19d    Whitish blocks alongside Tommy’s home (7)
BLIGHTY Military slang (as used by a Tommy in the First World War) – an adjective meaning whitish or pale in colour inserted into a preposition meaning alongside

21d    Old criminal working in cloak (6)
CAPONE The usual two-letter ‘working’ inserted in a type of cloak

22d    Person sent up: I hate that — stop it! (6)
ENOUGH A reversal (sent up) of a single person and an expression of repugnance (I hate that)

24d    Bait in lake and river (4)
LURE The abbreviation for Lake and a river which seems to be the crossword setters’ ‘river of the month’ as it has appeared many times in clues in the last few weeks

27 comments on “Toughie 3194
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  1. An enjoyable Dada puzzle, which I would have enjoyed blogging on a Sunday, with solving helped by the four long ‘uns – ***/****

    Candidates for favourite – 17a, 3d, and 7d – and the winner is 7d.

    Thanks to Dada and CS.

  2. Dada showing his teeth a bit more than usual in this entertaining puzzle – thanks to him and CS.
    I am pleased to see that Dada is aware of the correct way to serve 13a.
    For my podium I selected 20a, 19d and 22d.

  3. Really enjoyed this and didn’t find it as hard as CS. It’s amazing that some I struggle with CS deflates me by giving a * whereas today I rate this as **. My only hold up was with 12a who is a new name to me. Get outside soon CS as here in east Anglia the rain has already arrived. Lovely morning though. Many thanks to Dada and to CS for unravelling 12a for me

  4. I am perplexed to report that I found this puzzle really quite straight forward, and I must say very enjoyable. Perplexed because I note from CS and the comments above that solvers far more able than I did not think it such a breeze – so I think I must draw on wave length and dumb luck to explain the inexplicable.
    I loved the use of resurrection in 7D which I have not seen before. 12a was a new word that I had to look up after I had put together the pieces (so not that easy then, eh…) and 16D I did not fill in for ages because I thought it too transparent.
    My favourites today included 5D and 3D, but 7D takes it just for the well contextualised reversal indicator.
    Thanks to the setter and to CrypticSue

    1. Indeed phanciful I found this surprisingly fabulous to solve ! So many fantastic clues and it’s not often I manage to finish a toughie! Although I was slightly horrified when at first I thought the clue implied the team I’m question was from Yorkshire until I parsed it again ! 🤣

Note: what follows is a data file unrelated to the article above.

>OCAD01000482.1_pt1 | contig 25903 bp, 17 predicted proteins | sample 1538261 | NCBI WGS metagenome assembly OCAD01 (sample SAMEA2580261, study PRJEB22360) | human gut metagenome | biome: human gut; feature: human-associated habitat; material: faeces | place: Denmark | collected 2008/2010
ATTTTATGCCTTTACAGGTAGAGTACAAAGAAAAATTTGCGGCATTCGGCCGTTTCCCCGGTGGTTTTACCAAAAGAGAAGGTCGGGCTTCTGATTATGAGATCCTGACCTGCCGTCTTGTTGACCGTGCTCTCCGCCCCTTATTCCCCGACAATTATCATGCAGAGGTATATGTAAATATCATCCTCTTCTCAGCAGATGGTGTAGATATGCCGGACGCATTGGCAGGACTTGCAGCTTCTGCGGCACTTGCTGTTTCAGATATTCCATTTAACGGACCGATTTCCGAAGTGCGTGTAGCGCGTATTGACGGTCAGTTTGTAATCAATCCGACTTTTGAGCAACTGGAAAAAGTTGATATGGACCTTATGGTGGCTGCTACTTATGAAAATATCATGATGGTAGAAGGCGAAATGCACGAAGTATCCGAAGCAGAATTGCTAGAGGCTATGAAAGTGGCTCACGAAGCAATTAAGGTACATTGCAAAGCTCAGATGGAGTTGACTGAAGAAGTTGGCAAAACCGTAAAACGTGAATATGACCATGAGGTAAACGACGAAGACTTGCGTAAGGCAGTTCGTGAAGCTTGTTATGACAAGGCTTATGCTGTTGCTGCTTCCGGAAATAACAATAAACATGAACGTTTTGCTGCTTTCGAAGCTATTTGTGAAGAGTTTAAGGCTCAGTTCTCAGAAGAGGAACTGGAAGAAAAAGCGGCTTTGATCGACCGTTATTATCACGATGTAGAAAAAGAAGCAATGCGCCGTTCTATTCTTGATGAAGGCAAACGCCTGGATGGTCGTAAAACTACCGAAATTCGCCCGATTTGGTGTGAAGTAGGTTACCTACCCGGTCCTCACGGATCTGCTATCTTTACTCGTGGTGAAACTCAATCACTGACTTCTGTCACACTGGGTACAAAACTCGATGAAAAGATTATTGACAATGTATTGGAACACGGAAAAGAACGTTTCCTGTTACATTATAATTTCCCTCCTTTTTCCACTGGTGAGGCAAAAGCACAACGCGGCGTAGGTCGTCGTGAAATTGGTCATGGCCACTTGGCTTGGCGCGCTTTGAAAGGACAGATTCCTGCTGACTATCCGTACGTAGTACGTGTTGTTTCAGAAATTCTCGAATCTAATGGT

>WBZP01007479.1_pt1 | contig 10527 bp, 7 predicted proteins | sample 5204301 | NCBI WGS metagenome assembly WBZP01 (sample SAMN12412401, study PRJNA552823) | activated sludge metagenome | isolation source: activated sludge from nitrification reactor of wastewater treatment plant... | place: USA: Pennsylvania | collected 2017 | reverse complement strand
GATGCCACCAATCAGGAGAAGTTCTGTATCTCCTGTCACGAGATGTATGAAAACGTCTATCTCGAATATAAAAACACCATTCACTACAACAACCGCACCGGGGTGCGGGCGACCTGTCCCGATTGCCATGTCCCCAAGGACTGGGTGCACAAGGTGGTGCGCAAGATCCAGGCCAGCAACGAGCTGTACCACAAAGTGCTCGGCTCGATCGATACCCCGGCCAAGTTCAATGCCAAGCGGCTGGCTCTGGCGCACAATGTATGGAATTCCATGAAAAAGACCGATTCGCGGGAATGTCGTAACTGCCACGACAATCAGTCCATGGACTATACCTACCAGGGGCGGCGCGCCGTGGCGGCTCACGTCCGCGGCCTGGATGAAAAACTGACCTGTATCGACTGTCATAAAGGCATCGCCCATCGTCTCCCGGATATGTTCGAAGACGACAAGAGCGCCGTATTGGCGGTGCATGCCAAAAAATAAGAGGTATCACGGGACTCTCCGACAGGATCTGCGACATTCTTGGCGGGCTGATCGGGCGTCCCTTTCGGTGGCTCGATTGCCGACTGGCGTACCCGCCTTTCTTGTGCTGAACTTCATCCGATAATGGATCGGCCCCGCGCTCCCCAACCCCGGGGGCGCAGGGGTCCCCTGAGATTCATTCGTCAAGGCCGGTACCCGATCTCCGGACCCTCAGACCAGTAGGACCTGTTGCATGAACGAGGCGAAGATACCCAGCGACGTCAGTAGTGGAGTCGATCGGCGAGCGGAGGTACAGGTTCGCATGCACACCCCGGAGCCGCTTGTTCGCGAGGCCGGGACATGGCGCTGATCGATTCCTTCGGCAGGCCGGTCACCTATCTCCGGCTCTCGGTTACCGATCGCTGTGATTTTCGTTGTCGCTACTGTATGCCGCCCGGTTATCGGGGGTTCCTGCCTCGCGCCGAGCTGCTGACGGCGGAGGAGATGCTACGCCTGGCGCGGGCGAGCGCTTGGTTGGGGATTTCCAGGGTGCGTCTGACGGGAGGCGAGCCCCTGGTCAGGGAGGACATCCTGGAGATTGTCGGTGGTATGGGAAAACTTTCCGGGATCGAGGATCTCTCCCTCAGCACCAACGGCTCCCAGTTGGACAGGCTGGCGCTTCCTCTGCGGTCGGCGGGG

5. Difficult but doable with some real head scratchers but I was fortunate to get quite a few on first pass which helped. I hadn’t heard of 12a. Favourite was 20a. Thanks to Dada and CS.

  6. Unlike our esteemed blogger, this went in fairly quickly with only the pipe causing any consternation. To be different, I liked 3 and 5d the best.

    Many thanks to Dada and Sue.

  7. An absorbing challenge, but I was surprised to find on coming here that Dada is the setter: I usually enjoy his puzzles but not so much today, finding it somewhat sub-par for him. Last week I commented that “clueing an extremely obscure word as an anagram is like bowling the last ball of a match underarm to prevent the batsman from scoring” and so my real ire is reserved for 12a, wherein I felt Dada was not just bowling underarm but rolling the ball along the ground. Which does as much for the shine on the ball as this clue did for the shine on the puzzle. As for a pole being a 2d … hummmm. The 2d goes on the /end/ of a pole.

    COTD for me was the wonderfully witty 3d. A scone “decorated” as described in 13a, clever though the clue is, would taste so very wrong, what with the toppings being in the wrong order and not even using proper clotted cream, made west of the Tamar!

    Thank you to Dada and to CS

    1. That’s a really great analogy re using an anagram to clue an obscurity very few are likely to have heard of. Completely agree.